6. Pillow Queens – Puppets

Catchy, clever, unpolished pop-rock, writing about shit that really matters to young people and especially to young, queer women in Ireland right now. They are just as comfortable getting political as they are in writing about every-day, personal relationships and headspace, and they in no way gloss over their identity in the process, singing in Irish accents and using local slang. Each one of their songs has this candid quality that’s really validating to me as an Irish listener – definitely makes me miss home and the craic and complexity of Irish culture.


7. Party Fears – In the Band

I find it really hard to pick a favourite Party Fears song but this one sums up their mission as a band really well. ‘In the Band’ is about those moments at a gig when the sound engineer addresses your male bandmate instead of you or when a stranger assumes your guitar belongs to your boyfriend (yes, we all just live for carrying our boyfriends’ shit around). They are fantastic players, infusing unpredictable, intricate musical parts into straight-up infectious pop rock. Their lyrics are rich and ripe with side-jokes but also really sensitive and relatable. I know Maggie and Eilis – I’ve toured with them – and they are another example of a band not only getting their own music out there, but trying to change the scene around them as they go, especially for women.


8. Dream Nails – Merkury

This band are living and breathing intersectional feminism through every aspect of their career. They make powerful pop punk that tears apart patriarchal constructs, even taking a stance against problematic aspects of the DIY music scene. They are vocal about the importance of selfcare, friendship and support when running a band and they don’t cover up the fact that there’s hard work involved. ‘Girls to the Front’ is their mantra and they go to huge lengths to make their shows accessible and safe to women and queer people. And they do this all while being fun, loud, glittery, and filled with unshakable hooks and riffs.


9. Skinny Girl Diet – Yeti

Every time I listen back to ‘Heavy Flow’, I find something new that I love about it. It’s a remarkably passionate, honest, angry and fun record. The wiry guitar, rumbling drums, and slacker vocal make me feel like I’m hearing Nirvana for the first time again – except now I’m hearing it from a woman’s perspective. It’s also one of my favourite albums to listen to, when I’m going for a run – I’m pretty sure people can hear me snarling along to it and I’m pretty sure I’m okay with that. ‘Yeti’ is one of my favourite tracks. It’s about the demonisation of women’s sexuality, something I’ve thought about and also written about over the last few years. The video is also so, so good, and self-directed by and starring the band. It’s a spoof horror film about the cliché of damsels in distress.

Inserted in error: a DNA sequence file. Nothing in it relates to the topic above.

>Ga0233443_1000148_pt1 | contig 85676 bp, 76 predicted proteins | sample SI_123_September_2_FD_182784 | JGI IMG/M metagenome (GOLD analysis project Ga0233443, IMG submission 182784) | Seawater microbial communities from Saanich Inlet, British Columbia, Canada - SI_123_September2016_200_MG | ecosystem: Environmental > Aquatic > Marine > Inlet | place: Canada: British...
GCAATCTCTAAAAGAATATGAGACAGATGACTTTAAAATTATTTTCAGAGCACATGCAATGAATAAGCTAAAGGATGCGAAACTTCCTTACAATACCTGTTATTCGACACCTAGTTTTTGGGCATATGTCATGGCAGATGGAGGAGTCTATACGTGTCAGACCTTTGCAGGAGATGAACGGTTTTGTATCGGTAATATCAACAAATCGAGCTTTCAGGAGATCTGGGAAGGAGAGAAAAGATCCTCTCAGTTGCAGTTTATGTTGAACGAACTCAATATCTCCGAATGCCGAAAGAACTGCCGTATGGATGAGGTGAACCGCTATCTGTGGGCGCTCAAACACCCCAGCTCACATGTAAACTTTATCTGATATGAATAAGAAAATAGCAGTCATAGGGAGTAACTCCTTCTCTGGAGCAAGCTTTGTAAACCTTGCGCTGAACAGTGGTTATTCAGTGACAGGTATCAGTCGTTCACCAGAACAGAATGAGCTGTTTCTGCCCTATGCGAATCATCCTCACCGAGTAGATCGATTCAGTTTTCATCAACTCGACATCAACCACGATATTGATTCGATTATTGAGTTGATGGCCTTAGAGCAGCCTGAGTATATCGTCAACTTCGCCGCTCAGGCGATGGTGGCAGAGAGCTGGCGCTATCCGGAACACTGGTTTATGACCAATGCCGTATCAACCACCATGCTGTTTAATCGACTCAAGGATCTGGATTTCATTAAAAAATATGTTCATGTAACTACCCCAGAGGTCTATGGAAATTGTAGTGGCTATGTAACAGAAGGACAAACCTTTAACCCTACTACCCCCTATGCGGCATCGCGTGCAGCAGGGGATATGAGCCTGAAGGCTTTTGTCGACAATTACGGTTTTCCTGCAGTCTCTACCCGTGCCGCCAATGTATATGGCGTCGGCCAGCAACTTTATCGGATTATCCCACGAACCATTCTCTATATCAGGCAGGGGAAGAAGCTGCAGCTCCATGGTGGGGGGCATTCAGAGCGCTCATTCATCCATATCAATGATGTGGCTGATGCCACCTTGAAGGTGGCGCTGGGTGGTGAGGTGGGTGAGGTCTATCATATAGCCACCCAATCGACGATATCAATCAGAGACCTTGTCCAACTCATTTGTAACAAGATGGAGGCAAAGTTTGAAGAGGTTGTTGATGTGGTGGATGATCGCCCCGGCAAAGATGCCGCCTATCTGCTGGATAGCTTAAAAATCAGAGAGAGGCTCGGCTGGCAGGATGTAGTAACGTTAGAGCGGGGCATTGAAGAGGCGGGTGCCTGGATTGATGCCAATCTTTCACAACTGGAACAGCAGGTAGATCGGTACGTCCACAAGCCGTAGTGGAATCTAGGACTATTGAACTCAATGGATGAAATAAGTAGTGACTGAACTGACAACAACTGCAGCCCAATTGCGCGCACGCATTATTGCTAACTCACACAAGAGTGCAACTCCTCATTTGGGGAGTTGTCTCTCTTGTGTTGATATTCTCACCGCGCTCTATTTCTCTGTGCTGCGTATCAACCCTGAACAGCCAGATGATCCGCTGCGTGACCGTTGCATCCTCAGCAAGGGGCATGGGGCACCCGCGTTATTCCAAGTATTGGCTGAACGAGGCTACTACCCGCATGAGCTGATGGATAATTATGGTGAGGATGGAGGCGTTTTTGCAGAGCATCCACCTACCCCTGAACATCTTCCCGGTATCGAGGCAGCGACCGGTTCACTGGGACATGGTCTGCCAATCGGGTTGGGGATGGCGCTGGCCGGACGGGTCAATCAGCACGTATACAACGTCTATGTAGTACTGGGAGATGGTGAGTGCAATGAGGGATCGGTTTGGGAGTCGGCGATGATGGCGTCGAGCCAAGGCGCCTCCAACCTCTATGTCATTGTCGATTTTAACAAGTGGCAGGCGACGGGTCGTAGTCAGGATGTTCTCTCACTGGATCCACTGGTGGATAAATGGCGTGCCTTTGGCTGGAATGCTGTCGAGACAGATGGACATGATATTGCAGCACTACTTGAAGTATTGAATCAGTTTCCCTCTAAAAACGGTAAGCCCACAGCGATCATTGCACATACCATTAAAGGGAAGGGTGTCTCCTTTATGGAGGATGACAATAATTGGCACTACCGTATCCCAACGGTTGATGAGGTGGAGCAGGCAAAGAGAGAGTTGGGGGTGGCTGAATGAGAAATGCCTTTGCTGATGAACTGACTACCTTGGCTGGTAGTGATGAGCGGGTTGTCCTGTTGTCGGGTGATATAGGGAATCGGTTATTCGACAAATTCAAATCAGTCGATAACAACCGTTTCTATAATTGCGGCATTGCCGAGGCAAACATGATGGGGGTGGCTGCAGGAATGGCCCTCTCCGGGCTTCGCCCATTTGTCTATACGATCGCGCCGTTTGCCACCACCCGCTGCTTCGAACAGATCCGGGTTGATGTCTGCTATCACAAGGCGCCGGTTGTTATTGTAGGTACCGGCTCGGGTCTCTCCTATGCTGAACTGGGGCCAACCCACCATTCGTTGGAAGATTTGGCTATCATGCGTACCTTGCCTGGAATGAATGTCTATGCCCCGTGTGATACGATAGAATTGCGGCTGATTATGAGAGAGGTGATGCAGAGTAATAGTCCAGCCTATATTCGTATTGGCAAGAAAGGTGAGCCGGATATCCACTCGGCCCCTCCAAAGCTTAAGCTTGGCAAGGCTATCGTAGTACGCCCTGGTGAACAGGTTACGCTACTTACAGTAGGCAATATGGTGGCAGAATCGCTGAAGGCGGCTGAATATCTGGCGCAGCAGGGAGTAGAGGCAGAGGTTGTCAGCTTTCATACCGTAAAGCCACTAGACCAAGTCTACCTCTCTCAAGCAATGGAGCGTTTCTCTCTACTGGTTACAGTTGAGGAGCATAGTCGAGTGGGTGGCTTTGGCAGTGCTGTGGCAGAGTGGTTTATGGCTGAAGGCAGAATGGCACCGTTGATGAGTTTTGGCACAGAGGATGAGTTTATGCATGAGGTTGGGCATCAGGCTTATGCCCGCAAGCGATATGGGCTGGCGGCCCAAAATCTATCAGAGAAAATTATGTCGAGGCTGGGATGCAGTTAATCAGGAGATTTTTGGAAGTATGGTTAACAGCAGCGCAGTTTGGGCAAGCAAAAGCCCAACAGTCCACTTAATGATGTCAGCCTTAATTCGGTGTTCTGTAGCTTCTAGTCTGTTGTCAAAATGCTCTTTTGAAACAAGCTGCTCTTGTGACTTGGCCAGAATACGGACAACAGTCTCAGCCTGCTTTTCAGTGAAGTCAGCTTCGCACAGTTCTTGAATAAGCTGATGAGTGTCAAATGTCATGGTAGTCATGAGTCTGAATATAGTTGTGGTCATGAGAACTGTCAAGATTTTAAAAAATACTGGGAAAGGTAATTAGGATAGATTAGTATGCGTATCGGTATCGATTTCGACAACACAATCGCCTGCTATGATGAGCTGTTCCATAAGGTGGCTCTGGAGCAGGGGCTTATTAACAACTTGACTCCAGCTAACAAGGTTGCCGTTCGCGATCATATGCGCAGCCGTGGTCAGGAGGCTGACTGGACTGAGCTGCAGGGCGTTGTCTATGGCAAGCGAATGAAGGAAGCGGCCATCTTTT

10. Skunk Anansie – King Psychotic Size

About twice a year I frantically google this song to make sure it’s still on YouTube. When I was 13, I found it on a a free Kerrang CD belonging to my brother. I stole the CD, copied this track onto a mixed tape, and put it back in his room. But I totally forgot about it until a few years ago, and this video is the only trace of it I can find. I absolutely adore this band, but this was my first taste of them and I can’t find a SA track that tops it in my books. Can we take a few minutes to celebrate a hard rock band fronted by a bisexual woman of colour, and breaking through in the lad-saturated era of BritRock? Skunk Anansie have never shied away from brutal honestly and aggression whether they are making a political statement or a love song. I have such admiration for Skin. She was a huge influence on me as a vocalist and performer. She has an intensely dexterous and powerful voice, she uses every inch of her physicality and facial expressions to gut out the emotion of their music. If you haven’t listened to it ye, get on it. I’m scared it’ll get eaten by the internet void someday.


Always The Same is out now via Veta Records. Click HERE for more information on Havvk